Welcome to the Saudi Arabia focus edition of Law Update.
One of the key markets in the Middle East and North Africa (MENA) that continues to lead from the front is the Kingdom of Saudi Arabia (KSA). As the largest country in the Middle East and the 18th largest economy in the world, the progress KSA continues to make is underpinned by its Vision 2030 that envisions developing the country as an investment powerhouse and hub that ultimately connects Asia, Europe, and Africa. Given Saudi Arabia’s significance to the regional economy, our team of experts have prepared a range of pertinent articles that provide insights into new laws, regulations, and the legal landscape in the Kingdom.
This edition will provide you with an up-to-date guide on matters such as; the framework issued by the Saudi Central Bank on IT governance, the anti-corruption landscape under Vision 2030; we also provide practical tips for dispute avoidance. This is only a snapshot; there are many more articles within the KSA focus section for you to read, which we hope you will find valuable and enjoyable.Read the edition
Mohammed Al Marri
An award issued by a Qatari Arbitration Centre obliged the Plaintiff to pay to the Defendant more than QAR 8m. (Note that the Arabic text of the law makes no distinction between the words “award” and “judgment”).
The Case at First Instance
In 2010, the Plaintiff filed a civil case with the Court of First Instance in Qatar, seeking to nullify the validity of the impugned award.
In 2011, the Court of First Instance rejected the Plaintiff’s case.
Ruling of the Court of Appeal
Later in 2011, the Plaintiff brought the decision of the Court of First Instance before the Court of Appeal. But nonetheless, in a Judgment delivered in January 2012, the Court of Appeal affirmed the finding of the Court of First Instance.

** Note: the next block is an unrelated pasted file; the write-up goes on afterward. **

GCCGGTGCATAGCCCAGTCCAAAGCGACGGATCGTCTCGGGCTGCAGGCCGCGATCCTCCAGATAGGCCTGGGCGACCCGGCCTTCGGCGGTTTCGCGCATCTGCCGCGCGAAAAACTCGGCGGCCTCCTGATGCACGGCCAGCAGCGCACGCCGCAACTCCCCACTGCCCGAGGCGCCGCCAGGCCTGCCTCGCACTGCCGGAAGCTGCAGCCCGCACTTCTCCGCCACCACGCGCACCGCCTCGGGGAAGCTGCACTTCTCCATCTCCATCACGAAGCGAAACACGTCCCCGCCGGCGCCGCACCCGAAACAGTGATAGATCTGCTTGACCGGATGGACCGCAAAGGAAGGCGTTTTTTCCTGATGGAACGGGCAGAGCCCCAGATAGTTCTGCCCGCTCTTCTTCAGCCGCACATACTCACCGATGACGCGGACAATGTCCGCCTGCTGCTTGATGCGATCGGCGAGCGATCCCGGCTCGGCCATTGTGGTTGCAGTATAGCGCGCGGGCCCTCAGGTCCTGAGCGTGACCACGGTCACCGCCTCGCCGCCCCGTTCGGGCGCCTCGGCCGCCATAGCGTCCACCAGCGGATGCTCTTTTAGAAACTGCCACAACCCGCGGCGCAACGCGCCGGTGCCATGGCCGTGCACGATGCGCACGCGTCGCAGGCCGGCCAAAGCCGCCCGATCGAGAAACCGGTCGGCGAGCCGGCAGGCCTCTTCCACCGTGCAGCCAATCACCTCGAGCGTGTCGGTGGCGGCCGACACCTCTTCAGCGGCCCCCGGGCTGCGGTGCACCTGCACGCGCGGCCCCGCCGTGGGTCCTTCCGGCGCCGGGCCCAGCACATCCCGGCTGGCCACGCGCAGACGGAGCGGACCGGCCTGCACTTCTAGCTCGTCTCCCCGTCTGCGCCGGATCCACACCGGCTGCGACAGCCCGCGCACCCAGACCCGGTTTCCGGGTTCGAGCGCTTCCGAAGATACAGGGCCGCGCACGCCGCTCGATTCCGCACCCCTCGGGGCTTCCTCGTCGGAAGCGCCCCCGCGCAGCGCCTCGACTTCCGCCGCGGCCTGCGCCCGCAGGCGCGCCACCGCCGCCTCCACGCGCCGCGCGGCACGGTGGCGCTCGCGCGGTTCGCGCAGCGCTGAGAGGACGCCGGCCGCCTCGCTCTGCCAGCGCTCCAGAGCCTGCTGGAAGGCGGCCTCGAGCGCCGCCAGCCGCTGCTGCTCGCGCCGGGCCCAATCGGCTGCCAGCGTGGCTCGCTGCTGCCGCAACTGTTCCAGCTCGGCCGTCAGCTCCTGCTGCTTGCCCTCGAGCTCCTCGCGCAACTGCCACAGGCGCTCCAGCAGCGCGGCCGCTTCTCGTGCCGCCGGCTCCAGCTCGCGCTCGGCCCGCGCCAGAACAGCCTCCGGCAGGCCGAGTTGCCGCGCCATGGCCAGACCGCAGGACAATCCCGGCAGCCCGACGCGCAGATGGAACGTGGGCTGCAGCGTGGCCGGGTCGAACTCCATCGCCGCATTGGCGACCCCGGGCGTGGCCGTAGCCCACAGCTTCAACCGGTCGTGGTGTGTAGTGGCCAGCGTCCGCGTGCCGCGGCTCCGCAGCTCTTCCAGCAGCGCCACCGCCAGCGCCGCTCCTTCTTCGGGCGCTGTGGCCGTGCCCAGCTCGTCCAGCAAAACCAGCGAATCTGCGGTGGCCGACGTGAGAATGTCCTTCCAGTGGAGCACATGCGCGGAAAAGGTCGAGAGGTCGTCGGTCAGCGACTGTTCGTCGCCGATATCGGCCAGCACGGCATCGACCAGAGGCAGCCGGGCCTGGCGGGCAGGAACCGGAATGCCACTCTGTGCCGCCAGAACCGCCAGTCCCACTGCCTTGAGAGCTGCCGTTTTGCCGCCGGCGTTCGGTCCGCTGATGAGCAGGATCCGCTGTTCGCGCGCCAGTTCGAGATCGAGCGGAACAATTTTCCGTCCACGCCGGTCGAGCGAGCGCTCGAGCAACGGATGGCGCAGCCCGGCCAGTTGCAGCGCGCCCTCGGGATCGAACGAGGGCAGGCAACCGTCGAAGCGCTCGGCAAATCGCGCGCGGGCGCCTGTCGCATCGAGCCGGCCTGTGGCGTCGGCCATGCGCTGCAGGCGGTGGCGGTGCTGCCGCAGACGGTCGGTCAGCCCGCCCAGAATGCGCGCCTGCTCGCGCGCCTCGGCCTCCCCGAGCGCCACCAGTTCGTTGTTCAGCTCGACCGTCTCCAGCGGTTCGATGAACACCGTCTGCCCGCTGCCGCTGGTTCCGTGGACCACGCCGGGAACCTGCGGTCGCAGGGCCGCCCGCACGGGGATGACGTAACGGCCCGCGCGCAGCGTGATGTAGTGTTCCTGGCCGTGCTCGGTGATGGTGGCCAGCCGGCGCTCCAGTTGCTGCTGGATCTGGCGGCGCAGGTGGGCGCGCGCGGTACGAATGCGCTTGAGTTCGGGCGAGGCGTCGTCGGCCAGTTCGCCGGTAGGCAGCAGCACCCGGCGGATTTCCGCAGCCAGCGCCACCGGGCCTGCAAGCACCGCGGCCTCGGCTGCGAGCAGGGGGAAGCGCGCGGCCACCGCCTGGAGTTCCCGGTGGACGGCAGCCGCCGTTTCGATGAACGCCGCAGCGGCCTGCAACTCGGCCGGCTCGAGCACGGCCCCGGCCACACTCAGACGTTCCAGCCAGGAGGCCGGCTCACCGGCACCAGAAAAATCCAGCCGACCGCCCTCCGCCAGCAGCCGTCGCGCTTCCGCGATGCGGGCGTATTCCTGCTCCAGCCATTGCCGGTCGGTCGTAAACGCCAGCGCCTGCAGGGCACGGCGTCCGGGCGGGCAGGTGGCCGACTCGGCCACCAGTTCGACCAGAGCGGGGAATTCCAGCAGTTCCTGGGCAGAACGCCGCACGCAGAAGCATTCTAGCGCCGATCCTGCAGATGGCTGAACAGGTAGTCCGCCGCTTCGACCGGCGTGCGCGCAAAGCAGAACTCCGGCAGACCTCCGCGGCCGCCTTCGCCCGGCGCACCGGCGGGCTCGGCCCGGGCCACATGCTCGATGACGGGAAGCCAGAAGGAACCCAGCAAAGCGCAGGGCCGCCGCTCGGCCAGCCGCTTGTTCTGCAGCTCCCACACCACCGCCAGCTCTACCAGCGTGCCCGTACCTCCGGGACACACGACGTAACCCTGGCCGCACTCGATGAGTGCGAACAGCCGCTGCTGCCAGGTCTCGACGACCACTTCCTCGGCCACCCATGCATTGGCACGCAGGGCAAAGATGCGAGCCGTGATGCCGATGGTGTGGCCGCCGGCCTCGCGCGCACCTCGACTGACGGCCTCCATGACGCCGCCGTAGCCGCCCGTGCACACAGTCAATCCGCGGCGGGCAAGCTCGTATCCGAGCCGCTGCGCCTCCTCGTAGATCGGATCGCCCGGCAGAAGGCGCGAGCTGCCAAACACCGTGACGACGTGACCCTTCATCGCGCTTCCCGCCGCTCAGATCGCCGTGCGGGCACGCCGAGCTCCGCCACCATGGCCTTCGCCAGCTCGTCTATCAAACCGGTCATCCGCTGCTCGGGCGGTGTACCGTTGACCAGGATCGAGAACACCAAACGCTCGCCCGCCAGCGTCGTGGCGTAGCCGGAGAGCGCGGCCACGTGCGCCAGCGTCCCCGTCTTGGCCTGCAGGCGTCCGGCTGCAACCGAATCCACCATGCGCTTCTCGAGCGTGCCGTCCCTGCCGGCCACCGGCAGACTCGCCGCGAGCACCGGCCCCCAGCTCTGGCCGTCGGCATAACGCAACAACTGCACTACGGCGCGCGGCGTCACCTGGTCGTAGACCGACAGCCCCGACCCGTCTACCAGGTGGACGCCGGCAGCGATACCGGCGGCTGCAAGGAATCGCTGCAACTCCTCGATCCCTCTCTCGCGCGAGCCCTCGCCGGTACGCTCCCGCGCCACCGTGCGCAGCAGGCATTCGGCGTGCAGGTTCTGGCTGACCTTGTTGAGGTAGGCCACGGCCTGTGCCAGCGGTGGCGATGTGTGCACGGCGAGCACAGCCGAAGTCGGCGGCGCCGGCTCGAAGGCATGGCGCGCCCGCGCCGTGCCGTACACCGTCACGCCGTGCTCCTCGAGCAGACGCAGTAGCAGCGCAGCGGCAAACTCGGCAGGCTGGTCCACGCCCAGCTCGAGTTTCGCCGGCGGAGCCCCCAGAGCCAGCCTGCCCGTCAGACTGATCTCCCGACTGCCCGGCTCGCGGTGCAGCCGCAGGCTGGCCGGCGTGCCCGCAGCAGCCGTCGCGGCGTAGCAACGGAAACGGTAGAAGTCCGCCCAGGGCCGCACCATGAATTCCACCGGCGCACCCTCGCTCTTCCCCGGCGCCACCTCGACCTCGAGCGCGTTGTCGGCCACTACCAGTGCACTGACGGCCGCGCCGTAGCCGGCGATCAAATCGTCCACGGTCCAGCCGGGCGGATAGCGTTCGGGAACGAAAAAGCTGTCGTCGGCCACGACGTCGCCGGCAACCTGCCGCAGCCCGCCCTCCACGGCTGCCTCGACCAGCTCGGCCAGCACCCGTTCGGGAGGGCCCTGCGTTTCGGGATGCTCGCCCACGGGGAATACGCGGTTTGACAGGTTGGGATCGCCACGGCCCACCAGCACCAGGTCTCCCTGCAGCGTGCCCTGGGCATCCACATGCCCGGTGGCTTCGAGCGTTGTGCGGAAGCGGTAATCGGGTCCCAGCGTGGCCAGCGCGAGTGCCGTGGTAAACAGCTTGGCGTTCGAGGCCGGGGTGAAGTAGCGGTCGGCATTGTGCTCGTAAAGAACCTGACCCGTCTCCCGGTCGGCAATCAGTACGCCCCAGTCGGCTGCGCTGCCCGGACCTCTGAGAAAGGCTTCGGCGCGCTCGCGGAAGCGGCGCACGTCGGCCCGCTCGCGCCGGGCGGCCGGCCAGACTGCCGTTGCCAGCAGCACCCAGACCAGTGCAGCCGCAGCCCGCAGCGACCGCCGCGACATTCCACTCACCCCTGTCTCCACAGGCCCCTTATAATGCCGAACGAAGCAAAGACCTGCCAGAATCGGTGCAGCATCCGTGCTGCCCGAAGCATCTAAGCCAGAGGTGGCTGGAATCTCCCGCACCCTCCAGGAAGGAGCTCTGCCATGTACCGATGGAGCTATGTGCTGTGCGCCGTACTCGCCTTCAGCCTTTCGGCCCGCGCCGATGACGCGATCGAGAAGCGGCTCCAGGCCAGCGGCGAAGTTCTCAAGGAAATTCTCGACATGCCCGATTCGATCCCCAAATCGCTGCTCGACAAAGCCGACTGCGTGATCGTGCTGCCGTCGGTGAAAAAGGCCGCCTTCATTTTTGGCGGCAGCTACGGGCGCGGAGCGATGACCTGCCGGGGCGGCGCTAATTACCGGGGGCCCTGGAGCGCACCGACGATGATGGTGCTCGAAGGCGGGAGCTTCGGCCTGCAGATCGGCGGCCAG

Judgment of the Court of Cassation
In March 2012, the Plaintiff lodged a further appeal with the Court of Cassation, seeking to nullify the validity of the impugned award.
The Court of Cassation’s Decision
In justifying the necessity of rendering any arbitral award in the name of H.H. the Emir of Qatar, the Supreme Court reasoned as follows:
In the light of the foregoing, The Court of Cassation overturned the judgment of the Court of Appeal.
This Judgment is only related to awards issued in Qatar. Since the said Judgment is issued by the highest court (Court Cassation), all the lower courts will probably follow same although in theory they are not obliged to do so.
This Judgment is extremely controversial, therefore, we will shortly issue an article to analyse and comment on the legal reasons and effects.
Al Tamimi & Co. did not provide legal representation to any of the parties in the course of this litigation.